Further down the line, these capabilities will transform biomedical technologies, too. “We could also make responsive actuators using graphene. These would be fast and highly responsive, enabling doctors to rapidly respond to complications,” says García-Hernández.
“The immense importance of biosensors became evident during the pandemic,” adds Zurutuza. Beyond COVID-19, the possibilities are endless – when properly functionalised, graphene detects bacteria, viruses and even cancer. A remarkable example of this comes from Graphene Flagship spin-offs INBRAIN Neuroelectronics and Grapheal, which both attracted considerable private investments in 2021.
INBRAIN develops graphene-enabled neural interfaces that are more sensitive but less invasive than current technologies. Grapheal responded to the coronavirus by refocusing their research pipeline from wound monitoring to COVID testing, developing new and accurate point-of-care tests for SARS-CoV-2. Both companies are progressing towards clinical studies, and their technologies could hit the market soon.
Just like the blossoming careers of our pioneering scientists, their graphene-based technologies were also enabled by the unique ecosystem fostered by the Graphene Flagship.
And this goes beyond just funding: the true secret to successful research is supporting fruitful and worthwhile collaborations between researchers across different countries, institutions and disciplines. “My career grew alongside the project,” says Feng. “We all learnt so much about graphene and related materials, from physics and fundamentals to applications and innovations,” he adds.
It is thanks to the Graphene Flagship that many graphene-enabled products are already commercially available. “Their impact on our everyday life is still limited, but technological revolutions take time,” explains Palermo. Nevertheless, he is certain that graphene will transform the European innovation landscape. “Materials improve our lives and our planet,” he adds.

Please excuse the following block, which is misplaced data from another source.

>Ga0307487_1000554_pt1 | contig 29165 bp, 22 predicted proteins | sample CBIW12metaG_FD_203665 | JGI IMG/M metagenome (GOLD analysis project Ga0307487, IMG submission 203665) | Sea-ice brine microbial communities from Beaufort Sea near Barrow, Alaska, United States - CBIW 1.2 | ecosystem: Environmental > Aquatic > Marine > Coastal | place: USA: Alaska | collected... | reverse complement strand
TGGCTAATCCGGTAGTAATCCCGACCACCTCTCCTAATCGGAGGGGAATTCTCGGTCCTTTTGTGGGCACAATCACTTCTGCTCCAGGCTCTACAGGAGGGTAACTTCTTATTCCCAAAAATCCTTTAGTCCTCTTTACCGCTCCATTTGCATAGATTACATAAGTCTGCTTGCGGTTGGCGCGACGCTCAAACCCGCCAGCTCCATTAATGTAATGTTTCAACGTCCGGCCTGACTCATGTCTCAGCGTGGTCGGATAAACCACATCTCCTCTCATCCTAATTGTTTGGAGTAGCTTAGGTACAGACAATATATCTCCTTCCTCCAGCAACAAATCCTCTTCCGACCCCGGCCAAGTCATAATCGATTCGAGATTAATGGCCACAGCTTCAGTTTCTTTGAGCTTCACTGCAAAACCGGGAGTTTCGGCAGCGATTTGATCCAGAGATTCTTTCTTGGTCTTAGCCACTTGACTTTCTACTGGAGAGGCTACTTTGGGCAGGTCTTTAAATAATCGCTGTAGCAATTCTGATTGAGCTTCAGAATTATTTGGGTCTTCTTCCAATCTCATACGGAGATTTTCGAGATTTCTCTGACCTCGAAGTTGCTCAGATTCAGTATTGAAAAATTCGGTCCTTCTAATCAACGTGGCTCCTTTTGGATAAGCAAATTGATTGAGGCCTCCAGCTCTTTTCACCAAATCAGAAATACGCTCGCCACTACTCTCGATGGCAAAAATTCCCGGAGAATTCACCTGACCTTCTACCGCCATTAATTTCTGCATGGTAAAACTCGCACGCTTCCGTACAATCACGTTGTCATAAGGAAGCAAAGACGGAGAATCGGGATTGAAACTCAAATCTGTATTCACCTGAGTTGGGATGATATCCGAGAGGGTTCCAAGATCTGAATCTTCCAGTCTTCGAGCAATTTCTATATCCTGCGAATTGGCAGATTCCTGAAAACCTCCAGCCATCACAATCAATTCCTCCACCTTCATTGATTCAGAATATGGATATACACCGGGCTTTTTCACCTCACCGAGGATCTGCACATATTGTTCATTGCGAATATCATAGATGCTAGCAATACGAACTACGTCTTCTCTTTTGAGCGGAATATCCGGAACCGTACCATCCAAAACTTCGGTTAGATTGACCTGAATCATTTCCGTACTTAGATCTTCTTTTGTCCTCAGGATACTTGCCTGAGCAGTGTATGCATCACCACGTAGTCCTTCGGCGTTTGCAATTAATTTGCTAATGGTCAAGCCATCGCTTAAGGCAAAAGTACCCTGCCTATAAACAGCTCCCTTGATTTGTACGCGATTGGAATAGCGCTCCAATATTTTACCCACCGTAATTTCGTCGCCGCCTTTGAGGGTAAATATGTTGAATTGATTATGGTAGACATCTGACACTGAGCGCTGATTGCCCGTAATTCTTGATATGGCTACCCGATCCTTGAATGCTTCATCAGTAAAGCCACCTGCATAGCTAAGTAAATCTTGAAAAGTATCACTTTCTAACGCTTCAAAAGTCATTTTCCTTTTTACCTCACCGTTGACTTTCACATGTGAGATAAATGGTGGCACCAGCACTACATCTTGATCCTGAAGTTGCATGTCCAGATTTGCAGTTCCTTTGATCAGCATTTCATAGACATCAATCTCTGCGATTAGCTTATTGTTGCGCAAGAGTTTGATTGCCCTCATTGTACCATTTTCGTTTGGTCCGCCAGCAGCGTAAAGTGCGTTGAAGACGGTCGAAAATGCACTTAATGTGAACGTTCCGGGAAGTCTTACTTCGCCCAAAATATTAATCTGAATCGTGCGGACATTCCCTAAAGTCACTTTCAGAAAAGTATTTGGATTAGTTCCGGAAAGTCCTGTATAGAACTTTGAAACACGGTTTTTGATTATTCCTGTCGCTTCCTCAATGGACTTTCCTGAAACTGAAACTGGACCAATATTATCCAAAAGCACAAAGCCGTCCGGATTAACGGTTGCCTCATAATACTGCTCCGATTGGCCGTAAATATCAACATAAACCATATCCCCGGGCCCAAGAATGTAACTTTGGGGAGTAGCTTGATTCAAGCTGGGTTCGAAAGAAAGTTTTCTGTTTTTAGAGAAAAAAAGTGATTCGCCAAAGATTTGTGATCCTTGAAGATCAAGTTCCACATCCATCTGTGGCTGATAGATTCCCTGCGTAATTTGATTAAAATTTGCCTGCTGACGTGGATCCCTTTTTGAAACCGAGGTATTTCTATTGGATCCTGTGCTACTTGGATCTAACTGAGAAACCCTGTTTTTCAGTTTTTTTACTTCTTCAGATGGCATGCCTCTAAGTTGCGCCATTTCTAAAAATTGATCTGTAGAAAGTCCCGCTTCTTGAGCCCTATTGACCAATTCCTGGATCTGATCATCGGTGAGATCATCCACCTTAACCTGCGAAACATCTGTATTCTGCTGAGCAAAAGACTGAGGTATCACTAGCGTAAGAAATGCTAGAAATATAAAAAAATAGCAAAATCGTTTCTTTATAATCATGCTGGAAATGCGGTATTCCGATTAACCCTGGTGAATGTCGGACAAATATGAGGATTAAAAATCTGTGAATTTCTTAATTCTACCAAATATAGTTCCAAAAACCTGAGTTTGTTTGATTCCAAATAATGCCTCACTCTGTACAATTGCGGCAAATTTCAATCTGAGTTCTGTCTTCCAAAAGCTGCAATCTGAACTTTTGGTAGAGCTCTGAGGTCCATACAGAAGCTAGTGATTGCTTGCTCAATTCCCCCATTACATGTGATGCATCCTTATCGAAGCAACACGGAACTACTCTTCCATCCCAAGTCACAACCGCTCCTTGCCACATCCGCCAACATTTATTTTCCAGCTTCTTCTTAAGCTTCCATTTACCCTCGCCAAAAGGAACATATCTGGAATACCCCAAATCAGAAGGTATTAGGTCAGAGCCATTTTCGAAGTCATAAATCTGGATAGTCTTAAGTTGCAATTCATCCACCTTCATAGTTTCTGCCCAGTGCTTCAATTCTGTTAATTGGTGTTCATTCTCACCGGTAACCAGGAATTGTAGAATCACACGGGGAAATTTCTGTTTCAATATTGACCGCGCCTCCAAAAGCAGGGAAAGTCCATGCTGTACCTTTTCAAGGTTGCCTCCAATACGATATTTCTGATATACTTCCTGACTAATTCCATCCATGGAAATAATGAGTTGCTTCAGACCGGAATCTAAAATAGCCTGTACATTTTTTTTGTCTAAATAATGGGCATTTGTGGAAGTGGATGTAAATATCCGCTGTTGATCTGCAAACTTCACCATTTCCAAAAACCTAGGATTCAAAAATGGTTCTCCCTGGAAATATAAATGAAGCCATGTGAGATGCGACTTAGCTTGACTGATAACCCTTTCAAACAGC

Mixing and matching layered materials like graphene is a way to create completely new cutting-edge composites. For instance, García-Hernández studies methods to grow graphene on silicon, glass, sapphire, and even paper. There is a world of opportunities to explore ahead of us.
Advice for the new generation
These pioneers are now established, recognised graphene experts across Europe. We asked them what advice they would give to our young and early career scientists. Is there a secret to personal scientific success?
Together, they agreed that the most important qualities are curiosity, passion and perseverance. “It’s great to start your career being curious about something new,” explains Feng. T
hen comes the fight for funding. Genius is mostly hard work, but proposals require dedication and determination. Keeping your dreams alive takes persistence, but it pays off. “Curiosity and passion drive scientific discovery,” says García-Hernández. “The very story of graphene’s discovery is the perfect example,” she adds. For all four of these pioneering scientists, the Graphene Flagship has been a fantastic experience.
Overall, ‘pursue your ambitions’ is the take-home message. And Zurutuza makes a very convincing argument: “just go for it!”